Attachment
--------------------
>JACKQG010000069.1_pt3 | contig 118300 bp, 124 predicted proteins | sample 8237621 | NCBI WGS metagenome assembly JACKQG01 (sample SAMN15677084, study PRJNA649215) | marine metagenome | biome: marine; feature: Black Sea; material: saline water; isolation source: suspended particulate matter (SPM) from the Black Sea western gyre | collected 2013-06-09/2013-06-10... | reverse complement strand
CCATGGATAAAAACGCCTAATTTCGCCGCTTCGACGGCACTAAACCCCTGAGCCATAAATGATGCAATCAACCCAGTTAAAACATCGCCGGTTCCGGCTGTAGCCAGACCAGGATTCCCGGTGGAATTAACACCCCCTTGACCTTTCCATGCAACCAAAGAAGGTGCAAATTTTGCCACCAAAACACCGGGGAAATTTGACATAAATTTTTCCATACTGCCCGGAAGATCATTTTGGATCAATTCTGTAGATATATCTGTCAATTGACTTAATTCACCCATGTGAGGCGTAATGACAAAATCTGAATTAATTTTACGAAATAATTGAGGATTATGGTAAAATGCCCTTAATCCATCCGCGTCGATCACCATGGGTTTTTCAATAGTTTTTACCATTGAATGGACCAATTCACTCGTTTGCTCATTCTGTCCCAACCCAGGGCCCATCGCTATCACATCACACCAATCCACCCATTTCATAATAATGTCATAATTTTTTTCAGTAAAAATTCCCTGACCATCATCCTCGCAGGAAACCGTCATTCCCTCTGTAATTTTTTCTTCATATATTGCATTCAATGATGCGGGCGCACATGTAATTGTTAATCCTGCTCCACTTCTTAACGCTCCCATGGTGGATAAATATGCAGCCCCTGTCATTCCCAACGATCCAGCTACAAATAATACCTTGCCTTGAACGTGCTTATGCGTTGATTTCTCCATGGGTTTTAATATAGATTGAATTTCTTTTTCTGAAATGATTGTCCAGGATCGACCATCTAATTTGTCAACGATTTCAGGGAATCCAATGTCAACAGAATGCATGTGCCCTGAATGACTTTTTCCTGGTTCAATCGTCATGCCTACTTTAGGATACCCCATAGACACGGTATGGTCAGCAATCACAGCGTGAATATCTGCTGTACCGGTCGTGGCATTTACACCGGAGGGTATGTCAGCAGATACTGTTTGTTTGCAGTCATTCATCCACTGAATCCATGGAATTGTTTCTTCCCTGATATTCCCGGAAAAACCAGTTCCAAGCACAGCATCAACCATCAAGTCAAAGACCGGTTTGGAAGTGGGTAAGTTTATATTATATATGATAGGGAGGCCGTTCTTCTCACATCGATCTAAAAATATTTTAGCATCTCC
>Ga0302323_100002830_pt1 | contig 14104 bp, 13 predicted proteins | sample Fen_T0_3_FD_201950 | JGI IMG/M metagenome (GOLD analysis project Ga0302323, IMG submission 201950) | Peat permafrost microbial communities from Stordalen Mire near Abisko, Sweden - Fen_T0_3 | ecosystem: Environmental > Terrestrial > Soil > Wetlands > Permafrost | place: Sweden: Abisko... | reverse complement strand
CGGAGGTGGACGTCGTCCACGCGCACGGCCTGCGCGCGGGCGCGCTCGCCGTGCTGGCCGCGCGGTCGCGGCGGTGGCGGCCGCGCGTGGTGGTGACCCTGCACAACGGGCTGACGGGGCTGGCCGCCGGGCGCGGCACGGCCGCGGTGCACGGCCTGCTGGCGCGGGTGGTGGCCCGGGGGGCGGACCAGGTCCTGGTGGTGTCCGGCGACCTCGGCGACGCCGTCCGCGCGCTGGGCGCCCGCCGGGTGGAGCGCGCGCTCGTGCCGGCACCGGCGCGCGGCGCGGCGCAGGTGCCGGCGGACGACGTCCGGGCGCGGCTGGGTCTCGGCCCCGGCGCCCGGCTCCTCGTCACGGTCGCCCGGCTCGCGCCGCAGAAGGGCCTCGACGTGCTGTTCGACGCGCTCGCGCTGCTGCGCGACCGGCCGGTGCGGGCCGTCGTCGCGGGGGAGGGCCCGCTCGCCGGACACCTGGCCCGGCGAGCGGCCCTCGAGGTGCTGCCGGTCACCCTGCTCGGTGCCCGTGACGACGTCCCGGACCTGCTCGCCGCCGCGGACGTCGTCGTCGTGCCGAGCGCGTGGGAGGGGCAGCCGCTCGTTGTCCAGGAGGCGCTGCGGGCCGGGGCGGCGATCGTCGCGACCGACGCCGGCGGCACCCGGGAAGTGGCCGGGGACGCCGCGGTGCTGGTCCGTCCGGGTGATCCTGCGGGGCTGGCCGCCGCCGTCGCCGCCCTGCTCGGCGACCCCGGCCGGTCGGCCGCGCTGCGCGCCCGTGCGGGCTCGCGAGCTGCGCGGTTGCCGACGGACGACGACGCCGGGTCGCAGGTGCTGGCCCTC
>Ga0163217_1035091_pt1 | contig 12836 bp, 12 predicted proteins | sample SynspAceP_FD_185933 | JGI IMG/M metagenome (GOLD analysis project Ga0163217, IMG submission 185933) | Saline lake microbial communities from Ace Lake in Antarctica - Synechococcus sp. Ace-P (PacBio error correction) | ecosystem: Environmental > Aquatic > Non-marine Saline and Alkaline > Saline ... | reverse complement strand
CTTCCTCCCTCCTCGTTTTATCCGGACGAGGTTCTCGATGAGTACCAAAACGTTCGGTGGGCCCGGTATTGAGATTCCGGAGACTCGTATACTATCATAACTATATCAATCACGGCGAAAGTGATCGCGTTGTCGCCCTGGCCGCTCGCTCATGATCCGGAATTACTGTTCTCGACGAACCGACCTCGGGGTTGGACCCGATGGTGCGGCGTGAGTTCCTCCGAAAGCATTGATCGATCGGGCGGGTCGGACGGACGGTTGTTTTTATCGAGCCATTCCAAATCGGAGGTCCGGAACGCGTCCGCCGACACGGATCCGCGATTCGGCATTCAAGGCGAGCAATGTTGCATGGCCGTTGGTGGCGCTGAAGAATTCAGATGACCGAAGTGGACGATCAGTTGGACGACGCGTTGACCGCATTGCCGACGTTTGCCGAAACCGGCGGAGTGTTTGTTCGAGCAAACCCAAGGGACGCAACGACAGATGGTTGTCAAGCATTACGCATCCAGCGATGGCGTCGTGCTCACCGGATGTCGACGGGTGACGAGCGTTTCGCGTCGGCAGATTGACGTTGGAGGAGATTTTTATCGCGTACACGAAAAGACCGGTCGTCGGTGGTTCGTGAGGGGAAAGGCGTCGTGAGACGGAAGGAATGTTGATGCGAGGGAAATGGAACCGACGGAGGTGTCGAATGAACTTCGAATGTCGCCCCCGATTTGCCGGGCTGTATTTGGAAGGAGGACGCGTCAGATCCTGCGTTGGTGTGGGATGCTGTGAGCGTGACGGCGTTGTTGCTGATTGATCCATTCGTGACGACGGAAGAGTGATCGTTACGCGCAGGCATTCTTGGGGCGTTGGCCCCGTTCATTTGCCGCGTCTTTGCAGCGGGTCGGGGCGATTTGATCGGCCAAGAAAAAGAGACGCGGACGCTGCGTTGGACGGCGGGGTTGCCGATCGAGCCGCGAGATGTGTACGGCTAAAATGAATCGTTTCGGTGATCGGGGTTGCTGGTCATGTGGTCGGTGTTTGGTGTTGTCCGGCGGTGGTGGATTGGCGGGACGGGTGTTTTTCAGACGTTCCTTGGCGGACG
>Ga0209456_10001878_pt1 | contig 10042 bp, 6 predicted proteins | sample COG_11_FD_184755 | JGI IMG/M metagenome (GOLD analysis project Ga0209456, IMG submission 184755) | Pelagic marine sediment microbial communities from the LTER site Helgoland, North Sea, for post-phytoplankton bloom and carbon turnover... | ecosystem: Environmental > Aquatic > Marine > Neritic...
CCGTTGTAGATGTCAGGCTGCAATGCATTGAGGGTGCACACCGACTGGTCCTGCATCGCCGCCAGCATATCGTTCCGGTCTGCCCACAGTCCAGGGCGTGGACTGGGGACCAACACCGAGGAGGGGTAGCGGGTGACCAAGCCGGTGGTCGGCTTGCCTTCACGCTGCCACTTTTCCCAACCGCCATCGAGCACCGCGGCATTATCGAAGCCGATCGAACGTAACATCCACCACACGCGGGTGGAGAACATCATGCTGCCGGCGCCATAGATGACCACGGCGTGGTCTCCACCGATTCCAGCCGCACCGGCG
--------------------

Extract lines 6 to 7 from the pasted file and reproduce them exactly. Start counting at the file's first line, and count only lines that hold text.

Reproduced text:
CTTCCTCCCTCCTCGTTTTATCCGGACGAGGTTCTCGATGAGTACCAAAACGTTCGGTGGGCCCGGTATTGAGATTCCGGAGACTCGTATACTATCATAACTATATCAATCACGGCGAAAGTGATCGCGTTGTCGCCCTGGCCGCTCGCTCATGATCCGGAATTACTGTTCTCGACGAACCGACCTCGGGGTTGGACCCGATGGTGCGGCGTGAGTTCCTCCGAAAGCATTGATCGATCGGGCGGGTCGGACGGACGGTTGTTTTTATCGAGCCATTCCAAATCGGAGGTCCGGAACGCGTCCGCCGACACGGATCCGCGATTCGGCATTCAAGGCGAGCAATGTTGCATGGCCGTTGGTGGCGCTGAAGAATTCAGATGACCGAAGTGGACGATCAGTTGGACGACGCGTTGACCGCATTGCCGACGTTTGCCGAAACCGGCGGAGTGTTTGTTCGAGCAAACCCAAGGGACGCAACGACAGATGGTTGTCAAGCATTACGCATCCAGCGATGGCGTCGTGCTCACCGGATGTCGACGGGTGACGAGCGTTTCGCGTCGGCAGATTGACGTTGGAGGAGATTTTTATCGCGTACACGAAAAGACCGGTCGTCGGTGGTTCGTGAGGGGAAAGGCGTCGTGAGACGGAAGGAATGTTGATGCGAGGGAAATGGAACCGACGGAGGTGTCGAATGAACTTCGAATGTCGCCCCCGATTTGCCGGGCTGTATTTGGAAGGAGGACGCGTCAGATCCTGCGTTGGTGTGGGATGCTGTGAGCGTGACGGCGTTGTTGCTGATTGATCCATTCGTGACGACGGAAGAGTGATCGTTACGCGCAGGCATTCTTGGGGCGTTGGCCCCGTTCATTTGCCGCGTCTTTGCAGCGGGTCGGGGCGATTTGATCGGCCAAGAAAAAGAGACGCGGACGCTGCGTTGGACGGCGGGGTTGCCGATCGAGCCGCGAGATGTGTACGGCTAAAATGAATCGTTTCGGTGATCGGGGTTGCTGGTCATGTGGTCGGTGTTTGGTGTTGTCCGGCGGTGGTGGATTGGCGGGACGGGTGTTTTTCAGACGTTCCTTGGCGGACG
>Ga0209456_10001878_pt1 | contig 10042 bp, 6 predicted proteins | sample COG_11_FD_184755 | JGI IMG/M metagenome (GOLD analysis project Ga0209456, IMG submission 184755) | Pelagic marine sediment microbial communities from the LTER site Helgoland, North Sea, for post-phytoplankton bloom and carbon turnover... | ecosystem: Environmental > Aquatic > Marine > Neritic...